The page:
Qatar 2022: World Cup project workers living in slum conditions behind glitz of oil-rich country

Qatar 2022: World Cup project workers living in slum conditions behind glitz of oil-rich country

Qatar 2022: World Cup project workers living in slum conditions behind glitz of oil-rich country

Updated 15 July 2015, 9:55 AEST

Foreign Correspondent gains exclusive access to the squalid Qatari camps where hundreds of thousands of migrant workers live while they toil in 'slave-like' conditions on World Cup projects.

The corruption scandal engulfing world football's governing body FIFA has cast a renewed spotlight on the conditions endured by hundreds of thousands of workers labouring on infrastructure for the 2022 World Cup in Qatar.

Qatar — the world's richest country per capita — is spending $260 billion building the stadiums, public transport systems, freeways, hotels and apartments to stage the tournament.

Yet foreign workers, mostly from South Asia, are being paid as little as $50 a week as the labour to build the infrastructure.

Forced to live in squalid and unsanitary conditions, they work under a controversial system called kafala, which requires them to surrender their passports to their employers.

Former ACTU president Sharan Burrow, now head of the International Trade Union Confederation (ITUC), said the kafala system was tantamount to slavery.

And FIFA critics, including three Australian campaigners, said the scandal-plagued governing body FIFA needed to reassess where the next two World Cups should be held.

Ms Burrow, Mustafa Qadri — a London-based researcher for Amnesty International — and Jaimie Fuller — the Swiss-based Australian businessman behind the Skins sportswear brand — have all visited Qatar to investigate the working and living conditions of labourers employed on World Cup projects.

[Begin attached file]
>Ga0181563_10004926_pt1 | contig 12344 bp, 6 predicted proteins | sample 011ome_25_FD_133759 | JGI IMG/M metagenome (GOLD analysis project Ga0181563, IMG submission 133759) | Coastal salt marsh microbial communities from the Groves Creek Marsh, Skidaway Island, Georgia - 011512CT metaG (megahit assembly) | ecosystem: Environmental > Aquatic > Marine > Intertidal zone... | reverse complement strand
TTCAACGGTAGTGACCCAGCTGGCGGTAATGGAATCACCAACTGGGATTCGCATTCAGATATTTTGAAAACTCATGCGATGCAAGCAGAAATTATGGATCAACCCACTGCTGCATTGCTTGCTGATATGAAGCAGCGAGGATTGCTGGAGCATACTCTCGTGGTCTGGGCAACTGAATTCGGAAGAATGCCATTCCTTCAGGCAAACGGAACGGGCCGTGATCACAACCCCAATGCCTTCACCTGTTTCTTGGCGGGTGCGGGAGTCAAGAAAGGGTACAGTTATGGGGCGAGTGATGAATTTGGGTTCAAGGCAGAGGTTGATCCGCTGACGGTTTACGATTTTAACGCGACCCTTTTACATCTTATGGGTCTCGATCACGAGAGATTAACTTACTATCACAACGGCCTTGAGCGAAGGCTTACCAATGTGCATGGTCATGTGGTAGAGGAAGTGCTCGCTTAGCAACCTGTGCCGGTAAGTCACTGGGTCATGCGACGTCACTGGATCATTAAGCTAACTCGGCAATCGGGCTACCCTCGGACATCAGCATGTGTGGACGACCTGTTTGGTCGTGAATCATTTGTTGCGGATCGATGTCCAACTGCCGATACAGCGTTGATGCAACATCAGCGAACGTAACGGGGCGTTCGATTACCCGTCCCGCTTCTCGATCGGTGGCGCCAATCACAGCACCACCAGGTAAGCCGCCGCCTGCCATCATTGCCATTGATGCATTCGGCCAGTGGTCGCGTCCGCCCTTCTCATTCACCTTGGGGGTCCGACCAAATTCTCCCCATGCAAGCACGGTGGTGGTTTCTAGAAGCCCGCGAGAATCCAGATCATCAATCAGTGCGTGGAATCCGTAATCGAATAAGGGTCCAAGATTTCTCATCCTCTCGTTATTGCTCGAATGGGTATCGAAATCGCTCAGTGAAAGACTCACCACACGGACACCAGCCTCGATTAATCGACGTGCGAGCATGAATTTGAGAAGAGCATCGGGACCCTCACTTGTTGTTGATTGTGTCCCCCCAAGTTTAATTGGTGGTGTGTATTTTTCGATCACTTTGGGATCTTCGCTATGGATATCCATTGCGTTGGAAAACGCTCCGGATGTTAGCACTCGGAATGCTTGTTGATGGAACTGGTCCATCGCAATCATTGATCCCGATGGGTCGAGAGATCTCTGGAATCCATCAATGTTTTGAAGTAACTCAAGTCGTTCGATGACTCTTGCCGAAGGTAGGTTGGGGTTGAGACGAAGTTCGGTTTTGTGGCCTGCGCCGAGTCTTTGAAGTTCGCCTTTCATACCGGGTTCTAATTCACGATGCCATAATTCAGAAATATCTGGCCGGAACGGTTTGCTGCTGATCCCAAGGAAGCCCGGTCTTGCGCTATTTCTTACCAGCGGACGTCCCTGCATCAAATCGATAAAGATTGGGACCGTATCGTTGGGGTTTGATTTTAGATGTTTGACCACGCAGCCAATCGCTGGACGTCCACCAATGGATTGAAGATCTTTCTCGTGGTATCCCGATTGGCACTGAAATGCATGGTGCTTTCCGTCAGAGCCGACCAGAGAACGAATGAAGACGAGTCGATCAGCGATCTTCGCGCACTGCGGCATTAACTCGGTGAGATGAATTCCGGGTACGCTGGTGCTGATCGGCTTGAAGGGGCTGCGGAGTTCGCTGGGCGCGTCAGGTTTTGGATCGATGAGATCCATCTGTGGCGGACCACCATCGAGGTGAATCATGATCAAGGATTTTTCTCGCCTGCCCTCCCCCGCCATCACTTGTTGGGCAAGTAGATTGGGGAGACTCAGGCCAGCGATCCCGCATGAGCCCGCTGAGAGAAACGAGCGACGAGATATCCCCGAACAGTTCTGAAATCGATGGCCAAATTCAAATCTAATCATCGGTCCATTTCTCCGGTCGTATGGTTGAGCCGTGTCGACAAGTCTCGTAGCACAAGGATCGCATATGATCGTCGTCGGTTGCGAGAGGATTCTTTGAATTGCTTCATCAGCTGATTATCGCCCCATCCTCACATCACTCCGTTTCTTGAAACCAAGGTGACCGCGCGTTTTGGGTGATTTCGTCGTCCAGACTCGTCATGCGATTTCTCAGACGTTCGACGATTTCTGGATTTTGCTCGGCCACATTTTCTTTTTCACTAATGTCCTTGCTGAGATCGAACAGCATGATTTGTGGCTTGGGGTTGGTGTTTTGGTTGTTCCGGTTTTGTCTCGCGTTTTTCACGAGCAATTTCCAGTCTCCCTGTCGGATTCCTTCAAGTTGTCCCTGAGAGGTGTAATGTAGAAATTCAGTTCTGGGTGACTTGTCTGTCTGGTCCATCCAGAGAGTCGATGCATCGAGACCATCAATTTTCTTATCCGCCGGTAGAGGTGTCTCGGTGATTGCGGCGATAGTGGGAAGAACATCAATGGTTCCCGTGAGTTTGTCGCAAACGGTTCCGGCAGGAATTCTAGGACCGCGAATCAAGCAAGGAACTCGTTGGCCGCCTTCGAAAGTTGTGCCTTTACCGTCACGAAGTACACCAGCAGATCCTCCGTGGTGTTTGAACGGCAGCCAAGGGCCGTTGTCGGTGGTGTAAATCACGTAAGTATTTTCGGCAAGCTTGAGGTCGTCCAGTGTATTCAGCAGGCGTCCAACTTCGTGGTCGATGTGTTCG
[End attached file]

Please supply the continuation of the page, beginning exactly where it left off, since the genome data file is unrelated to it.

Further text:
Filthy underbelly behind the glitz and glamour

Ms Burrow was Foreign Correspondent's guide on an exclusive tour of the grim underbelly of the glitzy Qatar capital Doha.

Arriving at a workers' hostel, Ms Burrow said: "You can see that on the outside this looks almost human. And then you walk in here and you see there are about 300 men here in about 20 rooms."

It was mid-evening. The courtyard of the small multi-storeyed building was festooned with washing. The men, all Nepalese, had just finished their meals at the end of another long, sweaty day.

Those meals had been cooked on filthy gas burners in a room where the floor was caked in grime and the walls consisted of breeze blocks and crumbling plaster.

"This is the cooking area, and you can imagine 40 or 50 men in here trying to prepare meals in what are totally unsafe conditions. And it's filthy, just filthy. The squalor is unbelievable," Ms Burrow said.

The labourers told Ms Burrow they had to work six days a week, eight hours a day, most often with two to four extra hours of obligatory overtime.

Most men said they were paid about 600 Qatari riyals ($215) a month plus about 200 riyals for food.

"Six hundred riyals is very, very low, even with food on top of it," Ms Burrows said, adding that the ITUC had asked the Qatar government to set a basic minimum wage.

Anxious about staying too long in the workers' hostel — and risking arrest for an unauthorised visit — Ms Burrow left the men with a promise: "We'll keep coming back to Qatar until they change the laws. Until you have proper rights, you get a fair salary and you can live with dignity."

Outside Doha 'it feels like you're in the third world'

On several other days, Foreign Correspondent went with Mr Qadri to the industrial areas on the capital's outskirts.

Many roads were unsealed and choked with heavy trucks and construction equipment.

Hundreds of men milled around a mosque and a small shopping area with no recreational facilities.

Younger workers from South Asia played cricket on a rubble-strewn wasteland.